As painful and difficult as this life may be, we can truly be glad because there is wonderful joy ahead.  Although it is necessary for us to endure many trials for a while, these challenges improve our character and remind us of Jesus’ sacrifice.  While the reality of sin has distorted the perfect life God intended for us on earth, he has extended to us an offer to enjoy an ideal life once we finish our time here.  And while dealing with other people may be our greatest challenge and frustration, they are also deeply loved by God and need to hear about that love and invitation for eternal life so they can enjoy it too.

 

Our purpose for living can be summed up in these words …

 

  • John 14:1, 6 – “Don’t be troubled.  You trust God, now trust in me. … I am the way, the truth and the life.  No one can come to the Father except through me.” 

 

  • Psalm 39:4-5 - “Lord, remind me how brief my time on earth will be.  Remind me that my days are numbered and that my life is fleeing away…existence is but a breath.” 

 

  • Ecclesiastes 8:15 – “So I recommend having fun, because there is nothing better for people to do in this world than to eat, drink, and enjoy life.  That way they will experience some happiness along with all the hard work God gives them.”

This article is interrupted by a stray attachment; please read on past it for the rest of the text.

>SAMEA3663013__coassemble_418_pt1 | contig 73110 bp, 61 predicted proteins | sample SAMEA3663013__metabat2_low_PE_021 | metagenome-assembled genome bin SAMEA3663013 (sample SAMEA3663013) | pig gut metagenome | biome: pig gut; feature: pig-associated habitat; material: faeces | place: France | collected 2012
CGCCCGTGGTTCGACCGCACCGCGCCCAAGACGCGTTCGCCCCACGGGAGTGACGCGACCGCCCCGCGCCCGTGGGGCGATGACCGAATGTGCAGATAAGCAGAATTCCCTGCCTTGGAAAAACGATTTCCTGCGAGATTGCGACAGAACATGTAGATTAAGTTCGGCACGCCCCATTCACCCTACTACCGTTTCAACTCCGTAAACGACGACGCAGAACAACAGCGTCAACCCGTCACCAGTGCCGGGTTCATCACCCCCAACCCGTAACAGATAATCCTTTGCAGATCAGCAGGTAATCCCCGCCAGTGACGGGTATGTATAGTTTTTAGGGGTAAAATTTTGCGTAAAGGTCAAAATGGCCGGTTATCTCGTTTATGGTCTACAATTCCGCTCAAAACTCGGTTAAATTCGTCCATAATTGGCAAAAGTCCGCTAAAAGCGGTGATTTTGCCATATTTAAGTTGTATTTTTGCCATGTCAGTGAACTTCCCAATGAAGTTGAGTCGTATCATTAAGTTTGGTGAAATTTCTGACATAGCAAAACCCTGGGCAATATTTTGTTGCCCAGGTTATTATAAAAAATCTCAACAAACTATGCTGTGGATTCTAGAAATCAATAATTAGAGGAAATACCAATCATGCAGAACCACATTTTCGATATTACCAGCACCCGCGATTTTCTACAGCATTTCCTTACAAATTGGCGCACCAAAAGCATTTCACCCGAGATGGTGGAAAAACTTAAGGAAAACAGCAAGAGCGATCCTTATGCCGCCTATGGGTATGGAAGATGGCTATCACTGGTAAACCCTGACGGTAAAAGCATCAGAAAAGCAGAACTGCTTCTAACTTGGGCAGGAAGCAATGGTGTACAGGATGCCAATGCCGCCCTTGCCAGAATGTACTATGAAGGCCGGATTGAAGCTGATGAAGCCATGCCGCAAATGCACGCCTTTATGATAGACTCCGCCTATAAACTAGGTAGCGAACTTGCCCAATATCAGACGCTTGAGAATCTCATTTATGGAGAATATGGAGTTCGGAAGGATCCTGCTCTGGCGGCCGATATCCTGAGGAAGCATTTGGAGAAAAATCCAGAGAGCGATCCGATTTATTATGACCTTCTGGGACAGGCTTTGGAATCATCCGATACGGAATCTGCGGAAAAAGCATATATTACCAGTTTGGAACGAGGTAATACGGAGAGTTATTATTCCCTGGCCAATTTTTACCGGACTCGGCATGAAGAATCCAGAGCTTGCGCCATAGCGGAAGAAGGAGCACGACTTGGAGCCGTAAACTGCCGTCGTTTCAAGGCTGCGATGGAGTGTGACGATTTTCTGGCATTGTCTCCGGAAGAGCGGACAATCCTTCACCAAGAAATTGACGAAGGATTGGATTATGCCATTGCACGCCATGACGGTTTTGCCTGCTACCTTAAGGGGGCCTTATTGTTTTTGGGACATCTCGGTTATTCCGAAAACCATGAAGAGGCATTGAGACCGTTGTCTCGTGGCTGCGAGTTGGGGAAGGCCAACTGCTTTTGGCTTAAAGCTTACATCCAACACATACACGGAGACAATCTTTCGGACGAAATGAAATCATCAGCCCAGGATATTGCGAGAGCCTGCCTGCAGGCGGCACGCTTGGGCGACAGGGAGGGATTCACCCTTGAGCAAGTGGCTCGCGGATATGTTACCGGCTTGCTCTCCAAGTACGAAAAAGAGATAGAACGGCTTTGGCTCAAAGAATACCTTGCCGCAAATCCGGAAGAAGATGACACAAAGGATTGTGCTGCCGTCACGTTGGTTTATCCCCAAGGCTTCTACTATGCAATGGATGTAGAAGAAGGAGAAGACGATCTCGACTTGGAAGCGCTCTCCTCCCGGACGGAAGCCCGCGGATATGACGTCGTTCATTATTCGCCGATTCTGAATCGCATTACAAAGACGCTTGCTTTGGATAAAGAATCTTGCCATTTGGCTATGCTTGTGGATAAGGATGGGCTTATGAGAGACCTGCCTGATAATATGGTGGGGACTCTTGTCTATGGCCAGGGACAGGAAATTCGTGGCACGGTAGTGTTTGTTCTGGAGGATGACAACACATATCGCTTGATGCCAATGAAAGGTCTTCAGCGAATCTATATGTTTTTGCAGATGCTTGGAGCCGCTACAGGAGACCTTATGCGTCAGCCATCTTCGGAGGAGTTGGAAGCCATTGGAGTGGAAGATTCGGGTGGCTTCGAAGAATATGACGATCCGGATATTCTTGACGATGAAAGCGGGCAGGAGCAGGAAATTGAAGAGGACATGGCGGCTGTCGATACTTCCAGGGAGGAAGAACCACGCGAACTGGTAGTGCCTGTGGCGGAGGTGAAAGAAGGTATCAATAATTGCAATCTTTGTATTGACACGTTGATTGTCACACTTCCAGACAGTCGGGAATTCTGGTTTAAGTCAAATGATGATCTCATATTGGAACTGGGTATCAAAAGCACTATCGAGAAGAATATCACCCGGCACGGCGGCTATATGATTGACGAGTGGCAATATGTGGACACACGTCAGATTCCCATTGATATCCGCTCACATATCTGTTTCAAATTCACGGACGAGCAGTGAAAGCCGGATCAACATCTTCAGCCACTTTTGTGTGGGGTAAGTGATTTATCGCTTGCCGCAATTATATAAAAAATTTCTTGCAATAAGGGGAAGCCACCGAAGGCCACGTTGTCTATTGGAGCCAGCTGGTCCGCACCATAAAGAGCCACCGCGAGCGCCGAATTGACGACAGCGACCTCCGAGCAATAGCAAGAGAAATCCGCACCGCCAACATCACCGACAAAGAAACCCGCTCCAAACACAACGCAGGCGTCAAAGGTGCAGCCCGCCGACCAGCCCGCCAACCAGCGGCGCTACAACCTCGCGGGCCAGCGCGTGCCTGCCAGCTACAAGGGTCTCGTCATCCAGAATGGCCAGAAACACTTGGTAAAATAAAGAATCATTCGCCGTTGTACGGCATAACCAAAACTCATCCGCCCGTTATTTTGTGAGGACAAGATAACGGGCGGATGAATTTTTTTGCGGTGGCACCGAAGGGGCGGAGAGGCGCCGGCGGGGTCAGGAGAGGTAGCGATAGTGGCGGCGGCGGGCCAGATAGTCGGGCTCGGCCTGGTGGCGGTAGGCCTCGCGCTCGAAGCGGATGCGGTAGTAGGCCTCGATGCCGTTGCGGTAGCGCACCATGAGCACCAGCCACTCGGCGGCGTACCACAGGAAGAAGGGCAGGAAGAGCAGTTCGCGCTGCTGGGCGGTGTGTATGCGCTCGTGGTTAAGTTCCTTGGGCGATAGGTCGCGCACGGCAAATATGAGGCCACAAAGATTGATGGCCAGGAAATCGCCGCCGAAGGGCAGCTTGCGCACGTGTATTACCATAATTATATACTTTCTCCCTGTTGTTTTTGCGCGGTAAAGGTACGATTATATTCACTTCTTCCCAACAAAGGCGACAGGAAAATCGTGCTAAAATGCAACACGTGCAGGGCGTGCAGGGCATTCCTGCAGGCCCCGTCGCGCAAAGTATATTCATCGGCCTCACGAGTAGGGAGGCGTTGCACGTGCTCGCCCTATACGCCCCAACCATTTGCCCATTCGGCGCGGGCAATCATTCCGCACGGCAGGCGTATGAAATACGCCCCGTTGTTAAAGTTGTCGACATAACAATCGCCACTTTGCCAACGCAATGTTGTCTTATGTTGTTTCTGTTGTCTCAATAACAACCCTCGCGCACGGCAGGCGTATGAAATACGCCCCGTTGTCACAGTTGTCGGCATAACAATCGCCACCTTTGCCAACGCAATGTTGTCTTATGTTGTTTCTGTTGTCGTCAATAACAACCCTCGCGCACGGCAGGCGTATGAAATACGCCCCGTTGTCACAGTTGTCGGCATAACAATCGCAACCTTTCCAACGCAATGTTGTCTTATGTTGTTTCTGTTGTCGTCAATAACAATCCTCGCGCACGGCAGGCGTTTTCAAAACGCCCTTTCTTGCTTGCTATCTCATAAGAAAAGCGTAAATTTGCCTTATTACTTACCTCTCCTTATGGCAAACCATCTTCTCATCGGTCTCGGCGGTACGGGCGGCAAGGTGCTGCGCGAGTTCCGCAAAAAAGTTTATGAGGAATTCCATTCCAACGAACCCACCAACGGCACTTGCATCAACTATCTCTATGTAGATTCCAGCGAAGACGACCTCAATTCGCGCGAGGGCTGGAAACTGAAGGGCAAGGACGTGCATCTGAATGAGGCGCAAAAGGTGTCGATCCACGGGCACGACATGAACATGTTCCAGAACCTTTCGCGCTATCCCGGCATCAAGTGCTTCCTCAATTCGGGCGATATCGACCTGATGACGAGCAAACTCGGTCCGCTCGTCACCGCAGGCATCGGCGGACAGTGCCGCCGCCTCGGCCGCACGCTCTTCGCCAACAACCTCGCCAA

• John 10:10 – The thief’s purpose is to steal and kill and destroy.  My purpose is to give life in all its fullness.

 

  • Romans 8:28 –And we know that God causes everything to work together for the good of those who love God and are called according to his purpose for them.

 

  • Matthew 28:19 – “Therefore go and make disciples of all the nations, baptizing them in the name of the Father and the Son and the Holy Spirit.”


Father, thank you for giving us this fleeting but amazing life.  Help us to live it wisely, thanking you daily for this astonishing gift, while faithfully endeavoring to share that gift and your love with others, despite the obstacles.  Don’t let us give up when overwhelming struggles, ordinary tasks, and obnoxious people frustrate us.  Give us your perspective and a loving, patient, energized heart to live and love as Jesus did.  And help us really enjoy life’s beauty while respecting its brevity.   We thank you so much.  Amen.

 

Now start up the grill and let the fireworks begin!